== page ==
The Ghosts of Social Networks Past

As we move further into the Internet Age, it is exciting to speculate on the social networking (and social marketing!) possibilities that giants like Facebook, Twitter, Google+ and Reddit will continue to offer down the road. However, it is also interesting to see just how far we, as a collective InterWebs-using community, have already come. You know, since Al Gore invented this thing. In honor of the journey so far, I’d take a stroll down memory lane to reflect on some fallen soldiers of social networks past.


In Memoriam

Myspace: (2003-2008)


myspace tom

No, Myspace is not technically dead; but it’s certainly on the cusp of breathing its last breath of digital air. The social networking site began in 2003, and after hitting its peak of 75.9 million unique monthly visitors, it is down to just 30 million monthly visitors. It has attempted to reposition itself as a “music discovery” site. In 2011, it was jointly purchased by Specific Media Group and Justin Timberlake, but even JT wasn’t able to bring Myspaces’ “sexy” back. Once Facebook began to really pick up steam in 2008, that was simply all she wrote for Myspace.


Digg: (2004-2011) digg logo 2

Slightly different than other social networks on this list, Digg is(/was) a news aggregator where users could submit links from various news sources into a common thread where they could upvote/downvote (or digg/bury) the submissions. At its peak in 2008, Digg had 236 million visitors on its website and was valued at $164 million dollars. However, after several unfavorable version updates and users feeling inundated by advertisements, the amount of monthly visitors began to decline steadily, ultimately ending up in Digg being sold to Betaworks for $500,000 (a mere fraction of its previous valuation). Many Digg users opted to jump ship and join Reddit, which boasted a simple-to-use interface and had the same voting system and many established sub-communities.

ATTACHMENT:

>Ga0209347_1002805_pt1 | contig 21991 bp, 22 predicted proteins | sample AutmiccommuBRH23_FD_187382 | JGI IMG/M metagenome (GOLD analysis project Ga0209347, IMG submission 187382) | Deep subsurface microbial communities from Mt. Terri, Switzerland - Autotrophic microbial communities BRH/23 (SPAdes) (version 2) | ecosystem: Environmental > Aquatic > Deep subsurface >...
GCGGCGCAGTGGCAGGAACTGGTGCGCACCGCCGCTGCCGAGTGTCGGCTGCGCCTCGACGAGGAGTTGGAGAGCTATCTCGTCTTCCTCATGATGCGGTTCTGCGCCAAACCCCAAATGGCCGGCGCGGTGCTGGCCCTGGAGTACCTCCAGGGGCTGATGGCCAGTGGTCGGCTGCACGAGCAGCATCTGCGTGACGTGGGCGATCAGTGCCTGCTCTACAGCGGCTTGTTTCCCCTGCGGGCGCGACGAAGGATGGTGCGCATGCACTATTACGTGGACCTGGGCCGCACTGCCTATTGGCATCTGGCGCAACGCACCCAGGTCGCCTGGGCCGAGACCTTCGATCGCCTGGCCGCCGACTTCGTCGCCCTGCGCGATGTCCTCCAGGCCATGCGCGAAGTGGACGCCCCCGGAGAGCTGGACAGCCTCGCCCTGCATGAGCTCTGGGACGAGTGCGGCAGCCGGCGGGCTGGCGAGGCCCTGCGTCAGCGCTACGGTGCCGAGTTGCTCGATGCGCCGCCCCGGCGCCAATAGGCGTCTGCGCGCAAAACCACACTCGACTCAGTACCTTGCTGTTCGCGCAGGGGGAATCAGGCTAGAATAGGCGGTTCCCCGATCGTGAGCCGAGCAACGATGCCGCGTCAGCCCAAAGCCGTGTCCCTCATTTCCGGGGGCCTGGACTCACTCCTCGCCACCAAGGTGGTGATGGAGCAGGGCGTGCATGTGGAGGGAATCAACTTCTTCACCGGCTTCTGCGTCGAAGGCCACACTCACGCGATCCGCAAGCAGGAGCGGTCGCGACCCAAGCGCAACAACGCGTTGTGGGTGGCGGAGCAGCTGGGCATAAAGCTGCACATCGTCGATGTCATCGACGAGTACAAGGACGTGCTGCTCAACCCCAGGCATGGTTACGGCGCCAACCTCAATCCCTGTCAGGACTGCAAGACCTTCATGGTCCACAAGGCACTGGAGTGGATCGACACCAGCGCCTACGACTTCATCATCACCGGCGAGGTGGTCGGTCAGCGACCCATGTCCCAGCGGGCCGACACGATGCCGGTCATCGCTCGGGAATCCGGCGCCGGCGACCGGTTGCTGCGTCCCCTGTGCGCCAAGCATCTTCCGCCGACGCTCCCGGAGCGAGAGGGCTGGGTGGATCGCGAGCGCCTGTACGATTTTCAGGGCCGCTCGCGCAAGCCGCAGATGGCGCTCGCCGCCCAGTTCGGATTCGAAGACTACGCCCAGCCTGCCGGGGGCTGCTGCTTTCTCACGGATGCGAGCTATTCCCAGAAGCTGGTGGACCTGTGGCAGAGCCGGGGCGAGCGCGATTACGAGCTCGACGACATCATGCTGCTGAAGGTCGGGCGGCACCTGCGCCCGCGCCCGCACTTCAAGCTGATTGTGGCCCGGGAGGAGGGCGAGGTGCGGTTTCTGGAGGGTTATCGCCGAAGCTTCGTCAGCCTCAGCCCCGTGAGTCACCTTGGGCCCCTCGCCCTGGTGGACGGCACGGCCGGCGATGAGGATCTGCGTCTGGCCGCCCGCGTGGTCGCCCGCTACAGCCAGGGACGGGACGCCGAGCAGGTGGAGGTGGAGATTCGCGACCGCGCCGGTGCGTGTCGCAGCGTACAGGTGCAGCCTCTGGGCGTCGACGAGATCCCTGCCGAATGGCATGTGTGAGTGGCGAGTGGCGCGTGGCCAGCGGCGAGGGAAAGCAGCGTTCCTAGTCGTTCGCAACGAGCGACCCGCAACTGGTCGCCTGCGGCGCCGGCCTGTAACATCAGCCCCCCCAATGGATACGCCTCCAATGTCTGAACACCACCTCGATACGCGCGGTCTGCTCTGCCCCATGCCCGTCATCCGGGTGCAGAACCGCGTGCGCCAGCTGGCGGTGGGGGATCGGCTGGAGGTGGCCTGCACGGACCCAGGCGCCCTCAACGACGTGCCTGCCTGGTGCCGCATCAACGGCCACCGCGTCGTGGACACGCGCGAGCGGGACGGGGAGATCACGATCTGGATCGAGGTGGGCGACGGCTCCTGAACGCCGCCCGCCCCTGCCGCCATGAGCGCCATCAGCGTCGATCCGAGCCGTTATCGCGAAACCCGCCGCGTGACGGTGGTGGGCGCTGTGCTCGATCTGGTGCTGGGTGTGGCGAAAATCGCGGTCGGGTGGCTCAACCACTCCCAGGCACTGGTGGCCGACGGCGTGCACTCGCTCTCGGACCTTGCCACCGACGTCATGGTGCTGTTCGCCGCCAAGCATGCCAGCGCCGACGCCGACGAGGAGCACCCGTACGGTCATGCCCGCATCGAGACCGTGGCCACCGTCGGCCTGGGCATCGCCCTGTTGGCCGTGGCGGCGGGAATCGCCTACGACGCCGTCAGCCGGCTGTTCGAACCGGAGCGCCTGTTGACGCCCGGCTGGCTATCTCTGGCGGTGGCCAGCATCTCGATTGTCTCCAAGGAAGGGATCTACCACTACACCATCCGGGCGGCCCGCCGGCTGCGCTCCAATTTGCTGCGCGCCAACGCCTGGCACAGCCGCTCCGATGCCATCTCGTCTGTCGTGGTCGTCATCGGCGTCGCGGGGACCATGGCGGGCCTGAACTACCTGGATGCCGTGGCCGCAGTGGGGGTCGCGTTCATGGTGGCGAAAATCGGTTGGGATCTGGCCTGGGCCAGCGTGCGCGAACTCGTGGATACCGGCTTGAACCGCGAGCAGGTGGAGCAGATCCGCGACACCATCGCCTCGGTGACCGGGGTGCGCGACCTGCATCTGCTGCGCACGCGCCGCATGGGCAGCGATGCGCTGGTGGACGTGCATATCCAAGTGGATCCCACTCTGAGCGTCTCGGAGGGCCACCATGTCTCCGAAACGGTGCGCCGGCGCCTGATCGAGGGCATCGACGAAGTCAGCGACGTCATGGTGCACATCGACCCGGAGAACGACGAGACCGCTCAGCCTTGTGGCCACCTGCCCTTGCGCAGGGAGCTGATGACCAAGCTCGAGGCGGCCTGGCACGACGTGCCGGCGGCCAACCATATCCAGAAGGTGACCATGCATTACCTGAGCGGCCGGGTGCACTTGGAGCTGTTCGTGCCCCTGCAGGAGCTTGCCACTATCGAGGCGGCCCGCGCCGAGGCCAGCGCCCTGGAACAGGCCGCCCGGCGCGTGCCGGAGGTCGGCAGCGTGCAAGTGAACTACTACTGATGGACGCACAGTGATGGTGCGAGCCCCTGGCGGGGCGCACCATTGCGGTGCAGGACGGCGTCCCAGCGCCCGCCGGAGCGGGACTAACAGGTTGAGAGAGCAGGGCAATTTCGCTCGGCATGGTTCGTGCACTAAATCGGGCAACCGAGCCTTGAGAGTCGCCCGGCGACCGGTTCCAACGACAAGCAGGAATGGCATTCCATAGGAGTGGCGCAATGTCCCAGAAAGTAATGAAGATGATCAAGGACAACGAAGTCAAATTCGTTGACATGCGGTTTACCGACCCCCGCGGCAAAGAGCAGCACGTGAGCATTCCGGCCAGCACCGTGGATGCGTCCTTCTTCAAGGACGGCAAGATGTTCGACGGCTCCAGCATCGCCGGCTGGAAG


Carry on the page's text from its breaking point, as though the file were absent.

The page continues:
Xanga: (1999-2007) xanga logo

Xanga was one of the first blogging platforms. Launched in 1999, it allowed users to create a profile and then upload blog posts, music, and photos — all for the purpose of socially networking with others. In the same fashion that user preferences led people away from Myspace and over to Facebook, an entire generation of tweens chose MySpace over poor ol’ Xanga. The rise of blogging platforms WordPress and Blogger certainly didn’t help Xanga’s case either. While it still exists, it’s hanging by a thread, with usership declining massively since 2007.


GeoCities: (1995-2009) 


geocities ex.